The 7 Best Money Choices You’re Probably Not Making…But Should

Stressed Over MoneyWebMD has one of the best definitions, in my opinion, of stress: “Stress is what you feel when you have to handle more than you are used to.”

I am sure we can all relate to this statement, personally and professionally.  In fact, do you ever feel that you have more to handle than your current capacity allows when it comes to money?  At one time or another – perhaps now, even – have you felt that you:

  • Are carrying too much debt

  • Have more money going out (expenses) than money coming in (income)

  • Lack sufficient savings

  • Lack sufficient discipline

  • Juggle competing [financial] priorities

  • Would have more – more money, more things, more time, etc. – if your spouse or significant-other were better with money

  • Were financially unprepared for a job loss or the lost of a major client if you own a business

By no means is the above meant to be an exhaustive list of what can trigger financial stress.  I ask you, though, to look beyond the specific examples and to instead focus on the universal life lessons embedded in these, and actually all, stress triggers.  In doing so, you can turn stress into your friend.

Lesson #1 – Pay Attention

Frequently, the “thing” that is causing you stress didn’t happen overnight.  It’s been building up over time and eventually reached that point where it was more than you could handle.  In other words, it tipped into stressful territory.

Action to take:  Commit to paying attention to what is happening around you, to you, for you and “in” you.  The more tuned in you are, the less stress you’ll have because there will be fewer surprises to catch you off guard.

Lesson #2 – Accept What Is

There is an insidious element to stress that has absolutely nothing to do with the trigger and everything to do with how you look at the trigger and the resulting consequences.  It can be summed up in one word: acceptance.

Part of the issue with stress is that often it is caused because what “is” is different from what is “desired.”

Let’s say carrying too much debt is causing you stress.  The debt in and of itself isn’t necessarily what is causing you discomfort; the source of the dis-ease is the fact that even though the debt was amassed gradually, you want it to disappear…and most likely, right away – the “what is” is different from the “what you desire”!  It is important to recognize that what is often described as stress is actually the friction created when the reality of what you are experiencing does not line up with what you had expected or wanted.

Action to take:  Stay in the present moment.  It may sound cliché but it is truly the only way to mitigate the physical and emotional affects of stress.  Don’t longingly look back to try and re-write the past; likewise, remember that your future is created now with the choices you make in the present moment.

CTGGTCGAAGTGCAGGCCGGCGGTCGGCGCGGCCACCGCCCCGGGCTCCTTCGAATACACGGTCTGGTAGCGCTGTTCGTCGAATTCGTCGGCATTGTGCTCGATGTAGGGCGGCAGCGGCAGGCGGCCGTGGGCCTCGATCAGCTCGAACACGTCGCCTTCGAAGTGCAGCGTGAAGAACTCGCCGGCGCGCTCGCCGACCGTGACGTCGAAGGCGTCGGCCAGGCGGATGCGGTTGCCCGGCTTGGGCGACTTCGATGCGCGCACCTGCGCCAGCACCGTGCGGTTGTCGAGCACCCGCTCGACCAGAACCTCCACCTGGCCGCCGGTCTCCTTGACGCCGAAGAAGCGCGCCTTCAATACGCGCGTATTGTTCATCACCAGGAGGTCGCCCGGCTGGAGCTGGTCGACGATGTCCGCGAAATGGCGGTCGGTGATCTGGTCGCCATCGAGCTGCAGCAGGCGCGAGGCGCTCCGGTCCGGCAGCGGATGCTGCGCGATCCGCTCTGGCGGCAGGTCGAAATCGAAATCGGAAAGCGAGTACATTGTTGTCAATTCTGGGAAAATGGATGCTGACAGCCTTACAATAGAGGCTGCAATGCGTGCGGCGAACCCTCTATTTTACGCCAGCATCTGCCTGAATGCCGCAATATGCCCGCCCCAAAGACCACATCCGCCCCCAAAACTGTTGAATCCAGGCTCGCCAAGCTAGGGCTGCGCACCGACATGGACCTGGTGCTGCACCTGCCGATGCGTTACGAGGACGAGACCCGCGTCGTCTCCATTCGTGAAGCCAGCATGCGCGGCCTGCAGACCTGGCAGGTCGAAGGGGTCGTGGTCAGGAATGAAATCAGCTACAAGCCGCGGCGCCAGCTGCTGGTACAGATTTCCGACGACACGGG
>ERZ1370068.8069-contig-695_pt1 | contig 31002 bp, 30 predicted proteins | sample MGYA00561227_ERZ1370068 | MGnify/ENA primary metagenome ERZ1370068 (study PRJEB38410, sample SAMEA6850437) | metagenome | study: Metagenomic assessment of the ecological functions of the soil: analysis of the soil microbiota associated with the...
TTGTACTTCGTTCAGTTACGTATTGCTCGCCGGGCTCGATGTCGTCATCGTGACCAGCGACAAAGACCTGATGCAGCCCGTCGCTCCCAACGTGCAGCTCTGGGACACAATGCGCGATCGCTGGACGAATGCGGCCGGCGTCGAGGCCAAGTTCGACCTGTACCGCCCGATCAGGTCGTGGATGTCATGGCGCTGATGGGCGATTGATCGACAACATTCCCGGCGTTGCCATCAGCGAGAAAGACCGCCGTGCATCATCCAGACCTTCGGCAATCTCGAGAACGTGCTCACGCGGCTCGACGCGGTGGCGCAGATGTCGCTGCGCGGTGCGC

Lesson #3 – Remember mistakes happen, perfection is an illusion and peace is the goal

None of us can escape the reality of having made a financial mistake or misjudgment in the past; nor is it likely that we will completely avoid doing so again.  Yet you wouldn’t necessarily know this given the plethora of financial to-dos, don’t dos, information and tips that abound; all of which seem to be geared towards helping you do the impossible – avoid making a mistake.   And you definitely wouldn’t know this based on our society’s cultural proclivity to be perfect.

Actions to take:

a) Look for opportunities to make stress your friend…might as well since stress is a natural part of life

b) Recognize that some mistakes are simply unavoidable

c) Remember that life is designed in such a way that often your most valuable lessons come through mistakes (be it your own or another person’s).  Besides, perfection deludes you into paying more attention to the outcome (for example, getting out of debt) rather than on the process that leads to the outcome (for example, looking at your beliefs, thoughts and behavior with money)

d) Focus less on being perfect and more on having a plan of action when you do make a mistake. Having a workable plan is the best way to turn a mistake into a learning tool, which can become a springboard for peace

e) Keep in mind that peace comes from acknowledging your mistake and creating boundaries to ensure the same mistake doesn’t occur again.

What triggers [financial] stress varies from person to person, as does the degree.  But, the next time you feel the scales have tipped and your financial demands exceed your capacity choose not to become overwhelmed.  Look at it as life’s way of signaling to you that you are ready to handle more! So instead, welcome the experience…it comes to teach you a valuable lesson that you’ll only get if you pay attention, stay present and release any attachment you may have to being “perfect.”

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